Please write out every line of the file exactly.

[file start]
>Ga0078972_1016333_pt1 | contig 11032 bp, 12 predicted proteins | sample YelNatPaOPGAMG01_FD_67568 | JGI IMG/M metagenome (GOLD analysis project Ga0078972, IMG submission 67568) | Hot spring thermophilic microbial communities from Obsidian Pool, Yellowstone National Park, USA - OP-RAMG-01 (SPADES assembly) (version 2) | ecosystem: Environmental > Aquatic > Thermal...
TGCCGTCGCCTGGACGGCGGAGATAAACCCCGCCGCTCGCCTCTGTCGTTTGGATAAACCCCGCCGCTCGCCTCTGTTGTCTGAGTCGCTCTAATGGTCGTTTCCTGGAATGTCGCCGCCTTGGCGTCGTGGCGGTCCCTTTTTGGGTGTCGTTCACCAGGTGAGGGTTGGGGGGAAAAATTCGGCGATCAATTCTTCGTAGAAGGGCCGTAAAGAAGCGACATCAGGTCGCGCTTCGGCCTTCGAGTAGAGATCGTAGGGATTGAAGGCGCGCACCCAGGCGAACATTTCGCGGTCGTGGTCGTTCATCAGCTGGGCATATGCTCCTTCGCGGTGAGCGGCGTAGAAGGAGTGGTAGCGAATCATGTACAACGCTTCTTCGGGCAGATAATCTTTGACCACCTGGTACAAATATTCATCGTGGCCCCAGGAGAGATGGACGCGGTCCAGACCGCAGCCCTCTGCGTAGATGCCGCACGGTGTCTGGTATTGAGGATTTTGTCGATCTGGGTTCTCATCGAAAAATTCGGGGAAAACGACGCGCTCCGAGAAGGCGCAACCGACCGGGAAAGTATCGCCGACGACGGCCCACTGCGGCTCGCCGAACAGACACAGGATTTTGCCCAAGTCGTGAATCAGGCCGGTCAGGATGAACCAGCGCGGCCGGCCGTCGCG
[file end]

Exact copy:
>Ga0078972_1016333_pt1 | contig 11032 bp, 12 predicted proteins | sample YelNatPaOPGAMG01_FD_67568 | JGI IMG/M metagenome (GOLD analysis project Ga0078972, IMG submission 67568) | Hot spring thermophilic microbial communities from Obsidian Pool, Yellowstone National Park, USA - OP-RAMG-01 (SPADES assembly) (version 2) | ecosystem: Environmental > Aquatic > Thermal...
TGCCGTCGCCTGGACGGCGGAGATAAACCCCGCCGCTCGCCTCTGTCGTTTGGATAAACCCCGCCGCTCGCCTCTGTTGTCTGAGTCGCTCTAATGGTCGTTTCCTGGAATGTCGCCGCCTTGGCGTCGTGGCGGTCCCTTTTTGGGTGTCGTTCACCAGGTGAGGGTTGGGGGGAAAAATTCGGCGATCAATTCTTCGTAGAAGGGCCGTAAAGAAGCGACATCAGGTCGCGCTTCGGCCTTCGAGTAGAGATCGTAGGGATTGAAGGCGCGCACCCAGGCGAACATTTCGCGGTCGTGGTCGTTCATCAGCTGGGCATATGCTCCTTCGCGGTGAGCGGCGTAGAAGGAGTGGTAGCGAATCATGTACAACGCTTCTTCGGGCAGATAATCTTTGACCACCTGGTACAAATATTCATCGTGGCCCCAGGAGAGATGGACGCGGTCCAGACCGCAGCCCTCTGCGTAGATGCCGCACGGTGTCTGGTATTGAGGATTTTGTCGATCTGGGTTCTCATCGAAAAATTCGGGGAAAACGACGCGCTCCGAGAAGGCGCAACCGACCGGGAAAGTATCGCCGACGACGGCCCACTGCGGCTCGCCGAACAGACACAGGATTTTGCCCAAGTCGTGAATCAGGCCGGTCAGGATGAACCAGCGCGGCCGGCCGTCGCG